10 soldiers killed in botched government airstrike: military, defense officials

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Metro Manila (CNN Philippines, June 1) — A government airstrike mistakenly killed 10 soldiers and wounded seven other troops in Marawi City on Wednesday, the Armed Forces of the Philippines (AFP) said Friday.

The AFP first placed the death toll at 11, but spokesman BGen. Restituto Padilla on Friday said, "we stand corrected."

He clarified that the other soldier was killed in an encounter with the terrorists shortly after the Philippine Air Force's failed airstrike, which was part of its offensive to flush out remaining Maute fighters.

Two light military aircraft trainer SF260TP jets were positioned to strike, but the second one failed to hit its target and struck instead members of the 55th Infantry Battalion, Defense Secretary Delfin Lorenzana said in a news briefing in Malacanang on Thursday.

"The first plane dropped the ordnance accurately, pero yung pangalawa sumablay. Tumama sa tropa natin… There must be some mistake there," he said.

Padilla said the jets succeeded hitting the first three targets.

"But on the fourth, hindi bumagsak ang bomba sa dapat bagsakan," Padilla said in a separate news briefing at military headquarters in Camp Aguinaldo.

The wounded troops were brought to Cagayan De Oro for medical attention and there were no civilian casualties, said Lorenzana, who is also martial law administrator in Mindanao.

President Rodrigo Duterte declared martial law in Mindanao on May 23, when the Maute group laid siege to Marawi City, the capital of Lanao del Sur province.

Lorenzana said the military may limit its use of airstrikes in Marawi City following the so-called "friendly fire" incident.

"It will be the call of ground commander to do air strikes, pero limitahan muna natin," he said.

Despite the unfortunate setback, Lorenzana expressed confidence that government troops would take hold of Marawi City by its self-imposed deadline of June 2.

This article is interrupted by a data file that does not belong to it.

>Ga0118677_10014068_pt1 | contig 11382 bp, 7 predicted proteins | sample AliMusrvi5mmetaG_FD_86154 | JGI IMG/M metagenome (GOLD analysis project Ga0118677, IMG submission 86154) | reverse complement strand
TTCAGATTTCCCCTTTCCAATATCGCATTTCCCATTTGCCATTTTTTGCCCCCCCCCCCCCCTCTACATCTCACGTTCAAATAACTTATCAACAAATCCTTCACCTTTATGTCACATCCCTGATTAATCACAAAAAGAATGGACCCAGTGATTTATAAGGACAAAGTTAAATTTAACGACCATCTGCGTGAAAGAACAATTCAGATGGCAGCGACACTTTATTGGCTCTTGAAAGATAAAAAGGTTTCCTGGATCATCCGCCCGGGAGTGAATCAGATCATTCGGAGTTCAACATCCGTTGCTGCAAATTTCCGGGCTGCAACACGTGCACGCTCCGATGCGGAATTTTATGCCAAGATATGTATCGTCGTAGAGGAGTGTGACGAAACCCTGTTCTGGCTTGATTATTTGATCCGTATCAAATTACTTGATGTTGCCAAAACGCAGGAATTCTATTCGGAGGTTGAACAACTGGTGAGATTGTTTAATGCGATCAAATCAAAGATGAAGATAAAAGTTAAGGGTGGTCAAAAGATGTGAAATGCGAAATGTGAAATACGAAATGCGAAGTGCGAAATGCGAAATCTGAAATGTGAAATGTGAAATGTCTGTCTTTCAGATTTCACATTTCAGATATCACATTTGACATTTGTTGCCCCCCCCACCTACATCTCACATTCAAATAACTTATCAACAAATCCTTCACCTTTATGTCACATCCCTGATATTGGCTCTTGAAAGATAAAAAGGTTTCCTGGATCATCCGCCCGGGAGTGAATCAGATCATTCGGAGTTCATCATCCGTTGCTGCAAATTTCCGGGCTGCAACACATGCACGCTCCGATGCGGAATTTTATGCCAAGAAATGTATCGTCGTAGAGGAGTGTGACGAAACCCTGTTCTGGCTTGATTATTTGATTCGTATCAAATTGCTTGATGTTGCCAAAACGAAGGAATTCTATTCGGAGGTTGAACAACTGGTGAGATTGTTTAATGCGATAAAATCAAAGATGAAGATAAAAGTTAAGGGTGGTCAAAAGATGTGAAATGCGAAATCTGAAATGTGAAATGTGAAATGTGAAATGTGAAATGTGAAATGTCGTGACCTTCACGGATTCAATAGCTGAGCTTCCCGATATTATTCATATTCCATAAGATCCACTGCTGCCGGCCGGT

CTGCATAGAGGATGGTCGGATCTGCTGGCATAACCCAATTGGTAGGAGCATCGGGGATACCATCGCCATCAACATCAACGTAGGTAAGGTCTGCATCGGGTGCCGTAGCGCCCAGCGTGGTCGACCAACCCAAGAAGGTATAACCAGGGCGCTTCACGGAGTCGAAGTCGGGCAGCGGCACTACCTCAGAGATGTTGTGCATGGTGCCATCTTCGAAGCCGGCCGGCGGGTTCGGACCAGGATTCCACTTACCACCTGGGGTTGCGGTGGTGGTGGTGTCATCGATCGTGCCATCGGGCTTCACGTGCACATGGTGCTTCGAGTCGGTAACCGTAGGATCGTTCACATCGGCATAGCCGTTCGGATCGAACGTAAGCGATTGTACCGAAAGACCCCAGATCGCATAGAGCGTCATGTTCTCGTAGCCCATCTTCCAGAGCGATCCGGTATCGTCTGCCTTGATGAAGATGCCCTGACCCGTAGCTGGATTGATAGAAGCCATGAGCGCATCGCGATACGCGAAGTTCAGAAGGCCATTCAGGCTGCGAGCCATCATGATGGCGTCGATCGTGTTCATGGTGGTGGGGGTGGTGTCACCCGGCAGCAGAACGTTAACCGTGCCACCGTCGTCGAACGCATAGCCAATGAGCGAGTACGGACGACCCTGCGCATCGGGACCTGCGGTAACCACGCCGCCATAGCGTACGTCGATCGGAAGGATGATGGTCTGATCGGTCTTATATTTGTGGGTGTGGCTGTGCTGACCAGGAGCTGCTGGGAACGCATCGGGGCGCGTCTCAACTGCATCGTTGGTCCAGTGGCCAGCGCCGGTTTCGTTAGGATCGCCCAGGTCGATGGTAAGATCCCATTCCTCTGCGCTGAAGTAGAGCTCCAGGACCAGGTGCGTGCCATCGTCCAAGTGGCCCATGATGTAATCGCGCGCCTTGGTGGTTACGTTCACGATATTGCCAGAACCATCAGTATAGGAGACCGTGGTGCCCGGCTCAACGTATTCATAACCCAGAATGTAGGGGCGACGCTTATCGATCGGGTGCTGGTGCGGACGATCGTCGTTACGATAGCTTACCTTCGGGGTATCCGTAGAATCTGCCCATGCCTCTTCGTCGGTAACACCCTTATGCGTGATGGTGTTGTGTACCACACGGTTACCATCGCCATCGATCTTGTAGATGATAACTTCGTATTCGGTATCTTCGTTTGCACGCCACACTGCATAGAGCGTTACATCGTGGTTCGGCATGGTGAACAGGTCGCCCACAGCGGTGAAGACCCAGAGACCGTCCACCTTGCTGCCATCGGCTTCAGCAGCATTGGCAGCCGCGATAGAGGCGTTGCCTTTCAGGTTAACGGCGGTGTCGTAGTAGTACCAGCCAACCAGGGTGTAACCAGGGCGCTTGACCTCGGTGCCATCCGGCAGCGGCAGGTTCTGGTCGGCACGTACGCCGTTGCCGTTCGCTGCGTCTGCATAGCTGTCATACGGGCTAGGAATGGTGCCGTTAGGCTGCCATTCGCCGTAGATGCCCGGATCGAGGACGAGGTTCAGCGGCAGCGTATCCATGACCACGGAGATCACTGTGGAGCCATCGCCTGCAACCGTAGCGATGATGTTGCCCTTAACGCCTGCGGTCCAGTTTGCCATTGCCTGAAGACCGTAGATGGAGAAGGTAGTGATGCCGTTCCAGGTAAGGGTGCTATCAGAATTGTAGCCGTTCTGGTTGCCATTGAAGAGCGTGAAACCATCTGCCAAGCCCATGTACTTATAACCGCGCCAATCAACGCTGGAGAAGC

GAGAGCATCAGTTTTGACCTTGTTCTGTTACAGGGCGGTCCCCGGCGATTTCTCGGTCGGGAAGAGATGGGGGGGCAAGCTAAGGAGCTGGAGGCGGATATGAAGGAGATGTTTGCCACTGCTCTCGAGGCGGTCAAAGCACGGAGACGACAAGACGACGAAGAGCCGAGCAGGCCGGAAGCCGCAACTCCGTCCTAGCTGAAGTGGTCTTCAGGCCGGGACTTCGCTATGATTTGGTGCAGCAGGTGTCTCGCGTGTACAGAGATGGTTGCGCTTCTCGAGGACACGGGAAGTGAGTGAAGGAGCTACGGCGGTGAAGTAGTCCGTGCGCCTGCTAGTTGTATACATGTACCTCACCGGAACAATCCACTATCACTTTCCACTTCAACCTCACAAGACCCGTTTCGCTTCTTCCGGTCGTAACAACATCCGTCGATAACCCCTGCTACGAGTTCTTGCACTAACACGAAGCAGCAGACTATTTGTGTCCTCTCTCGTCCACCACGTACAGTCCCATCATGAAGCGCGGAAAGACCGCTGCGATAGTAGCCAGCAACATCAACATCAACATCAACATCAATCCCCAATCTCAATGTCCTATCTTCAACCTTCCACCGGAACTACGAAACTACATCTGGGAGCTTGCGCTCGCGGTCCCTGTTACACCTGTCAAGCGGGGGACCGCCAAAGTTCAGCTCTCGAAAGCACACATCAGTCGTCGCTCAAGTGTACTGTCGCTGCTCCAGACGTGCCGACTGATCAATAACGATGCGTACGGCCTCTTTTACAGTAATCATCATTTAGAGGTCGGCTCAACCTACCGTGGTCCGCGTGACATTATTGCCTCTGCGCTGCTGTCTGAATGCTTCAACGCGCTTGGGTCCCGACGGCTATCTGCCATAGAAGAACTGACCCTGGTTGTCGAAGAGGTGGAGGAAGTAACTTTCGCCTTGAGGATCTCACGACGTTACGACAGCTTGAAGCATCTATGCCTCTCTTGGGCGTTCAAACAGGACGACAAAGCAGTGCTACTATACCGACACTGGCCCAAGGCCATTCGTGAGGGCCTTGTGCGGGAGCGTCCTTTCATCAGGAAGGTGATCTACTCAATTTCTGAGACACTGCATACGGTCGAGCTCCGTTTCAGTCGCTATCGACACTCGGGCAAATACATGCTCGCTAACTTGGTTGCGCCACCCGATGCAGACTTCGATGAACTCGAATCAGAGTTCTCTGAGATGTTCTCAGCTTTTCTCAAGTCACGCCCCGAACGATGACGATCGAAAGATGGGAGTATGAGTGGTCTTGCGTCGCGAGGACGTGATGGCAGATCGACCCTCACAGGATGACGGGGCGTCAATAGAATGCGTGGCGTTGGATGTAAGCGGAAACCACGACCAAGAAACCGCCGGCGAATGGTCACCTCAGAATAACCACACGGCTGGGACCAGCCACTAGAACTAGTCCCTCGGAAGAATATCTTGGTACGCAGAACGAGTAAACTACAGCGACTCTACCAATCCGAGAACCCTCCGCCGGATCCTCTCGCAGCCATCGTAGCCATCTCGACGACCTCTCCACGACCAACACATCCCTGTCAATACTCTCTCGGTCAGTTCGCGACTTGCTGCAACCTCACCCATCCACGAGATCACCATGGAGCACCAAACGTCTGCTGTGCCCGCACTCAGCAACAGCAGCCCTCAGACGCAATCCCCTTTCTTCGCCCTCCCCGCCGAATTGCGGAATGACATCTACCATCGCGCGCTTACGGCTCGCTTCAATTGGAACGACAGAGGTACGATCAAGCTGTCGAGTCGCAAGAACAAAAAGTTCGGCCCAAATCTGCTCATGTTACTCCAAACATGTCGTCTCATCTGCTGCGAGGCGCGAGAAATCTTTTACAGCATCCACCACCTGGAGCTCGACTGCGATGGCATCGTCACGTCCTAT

"We still have more than one day. I'm sure the troops will do they best they can to accomplish the deadline," he said.

Lorenzana said the military has been fighting some 500 armed men consisting of the Maute group, Abu Sayyaf led by their leader Isnilon Hapilon, and local armed groups since last week.

He added the up to 100 fighters are "holed up" in "reinforced buildings" in an area of Marawi City.

President Duterte was saddened upon hearing the news government troops were killed in its own offensive, Lorenzana said.

"Sometimes mistakes happen. All we can do is make sure it will not happen again," he said.

The Board of Inquiry, to be led by Armed Forces of the Philippines chief of staff General Eduardo Año, will investigate the so-called "friendly fire" incident.

The board will look into the possibility of failure of equipment or failure by the officers involved in the airstrike, Padilla said.

"Hindi natin sinasabi na may pagkakamali ang piloto o may nangyaring iba. 'Yan ang titingnan ng BOI (Board of Inquiry). May nasira ba sa kagamitan? Nag fail ba equipment?" he said.

Lorenzana said they will also investigate if there was miscommunication between the ground commanders and the pilots.

The pilot of the botched airstrike is under administrative control and will not be allowed to fly, said Padilla.

CNN Philippines correspondents Ivy Saunar and AC Nicholls contributed to this report.